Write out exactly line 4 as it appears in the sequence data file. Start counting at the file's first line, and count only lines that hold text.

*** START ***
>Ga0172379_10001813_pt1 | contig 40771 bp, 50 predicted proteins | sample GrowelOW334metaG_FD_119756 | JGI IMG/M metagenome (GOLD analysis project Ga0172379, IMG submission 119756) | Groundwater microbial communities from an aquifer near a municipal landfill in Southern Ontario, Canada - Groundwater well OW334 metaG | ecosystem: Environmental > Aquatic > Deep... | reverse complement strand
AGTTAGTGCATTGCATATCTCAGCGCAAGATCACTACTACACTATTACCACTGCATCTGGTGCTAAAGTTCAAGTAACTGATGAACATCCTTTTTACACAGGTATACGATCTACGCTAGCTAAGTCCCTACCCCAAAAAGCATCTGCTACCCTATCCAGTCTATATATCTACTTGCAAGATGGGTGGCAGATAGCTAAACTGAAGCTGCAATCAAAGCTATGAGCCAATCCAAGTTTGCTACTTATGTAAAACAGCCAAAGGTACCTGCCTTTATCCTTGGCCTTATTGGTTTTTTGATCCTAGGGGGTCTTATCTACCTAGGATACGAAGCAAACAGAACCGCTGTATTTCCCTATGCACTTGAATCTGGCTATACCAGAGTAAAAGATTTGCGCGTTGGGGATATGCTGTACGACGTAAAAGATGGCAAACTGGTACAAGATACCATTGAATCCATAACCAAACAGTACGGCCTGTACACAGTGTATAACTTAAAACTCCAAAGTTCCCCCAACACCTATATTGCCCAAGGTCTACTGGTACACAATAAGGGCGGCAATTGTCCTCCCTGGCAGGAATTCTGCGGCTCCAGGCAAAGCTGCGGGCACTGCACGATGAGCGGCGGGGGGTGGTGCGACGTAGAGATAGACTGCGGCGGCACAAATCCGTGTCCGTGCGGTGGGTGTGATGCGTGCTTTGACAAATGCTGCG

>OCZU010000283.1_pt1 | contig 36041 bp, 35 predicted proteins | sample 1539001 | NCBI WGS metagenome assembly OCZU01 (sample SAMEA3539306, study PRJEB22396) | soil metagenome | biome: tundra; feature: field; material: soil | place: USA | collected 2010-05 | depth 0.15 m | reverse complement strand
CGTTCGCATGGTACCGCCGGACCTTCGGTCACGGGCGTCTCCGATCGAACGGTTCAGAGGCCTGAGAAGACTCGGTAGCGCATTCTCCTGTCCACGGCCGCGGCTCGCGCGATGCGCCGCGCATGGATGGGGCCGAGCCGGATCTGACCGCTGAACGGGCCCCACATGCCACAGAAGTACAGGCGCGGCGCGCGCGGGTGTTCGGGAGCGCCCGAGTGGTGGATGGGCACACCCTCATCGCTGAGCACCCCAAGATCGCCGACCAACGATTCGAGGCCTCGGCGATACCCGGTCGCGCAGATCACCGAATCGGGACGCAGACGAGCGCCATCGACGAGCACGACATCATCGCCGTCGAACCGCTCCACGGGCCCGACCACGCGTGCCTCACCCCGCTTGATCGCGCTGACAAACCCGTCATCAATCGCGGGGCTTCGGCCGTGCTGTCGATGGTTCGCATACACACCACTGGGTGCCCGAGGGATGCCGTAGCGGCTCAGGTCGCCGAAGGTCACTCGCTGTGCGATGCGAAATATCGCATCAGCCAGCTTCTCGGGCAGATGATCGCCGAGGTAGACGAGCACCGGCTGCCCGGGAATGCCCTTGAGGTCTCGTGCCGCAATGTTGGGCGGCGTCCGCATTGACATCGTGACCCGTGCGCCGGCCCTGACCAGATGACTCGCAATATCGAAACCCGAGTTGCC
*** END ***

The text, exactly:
CGTTCGCATGGTACCGCCGGACCTTCGGTCACGGGCGTCTCCGATCGAACGGTTCAGAGGCCTGAGAAGACTCGGTAGCGCATTCTCCTGTCCACGGCCGCGGCTCGCGCGATGCGCCGCGCATGGATGGGGCCGAGCCGGATCTGACCGCTGAACGGGCCCCACATGCCACAGAAGTACAGGCGCGGCGCGCGCGGGTGTTCGGGAGCGCCCGAGTGGTGGATGGGCACACCCTCATCGCTGAGCACCCCAAGATCGCCGACCAACGATTCGAGGCCTCGGCGATACCCGGTCGCGCAGATCACCGAATCGGGACGCAGACGAGCGCCATCGACGAGCACGACATCATCGCCGTCGAACCGCTCCACGGGCCCGACCACGCGTGCCTCACCCCGCTTGATCGCGCTGACAAACCCGTCATCAATCGCGGGGCTTCGGCCGTGCTGTCGATGGTTCGCATACACACCACTGGGTGCCCGAGGGATGCCGTAGCGGCTCAGGTCGCCGAAGGTCACTCGCTGTGCGATGCGAAATATCGCATCAGCCAGCTTCTCGGGCAGATGATCGCCGAGGTAGACGAGCACCGGCTGCCCGGGAATGCCCTTGAGGTCTCGTGCCGCAATGTTGGGCGGCGTCCGCATTGACATCGTGACCCGTGCGCCGGCCCTGACCAGATGACTCGCAATATCGAAACCCGAGTTGCC